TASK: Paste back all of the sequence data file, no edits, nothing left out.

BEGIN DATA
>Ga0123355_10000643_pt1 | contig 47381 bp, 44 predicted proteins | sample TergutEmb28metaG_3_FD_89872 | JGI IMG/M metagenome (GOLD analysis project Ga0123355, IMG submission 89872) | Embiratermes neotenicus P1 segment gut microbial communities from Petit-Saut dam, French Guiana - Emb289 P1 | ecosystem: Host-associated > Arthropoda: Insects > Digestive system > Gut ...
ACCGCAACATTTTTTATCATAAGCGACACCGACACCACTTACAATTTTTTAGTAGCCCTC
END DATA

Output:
>Ga0123355_10000643_pt1 | contig 47381 bp, 44 predicted proteins | sample TergutEmb28metaG_3_FD_89872 | JGI IMG/M metagenome (GOLD analysis project Ga0123355, IMG submission 89872) | Embiratermes neotenicus P1 segment gut microbial communities from Petit-Saut dam, French Guiana - Emb289 P1 | ecosystem: Host-associated > Arthropoda: Insects > Digestive system > Gut ...
ACCGCAACATTTTTTATCATAAGCGACACCGACACCACTTACAATTTTTTAGTAGCCCTC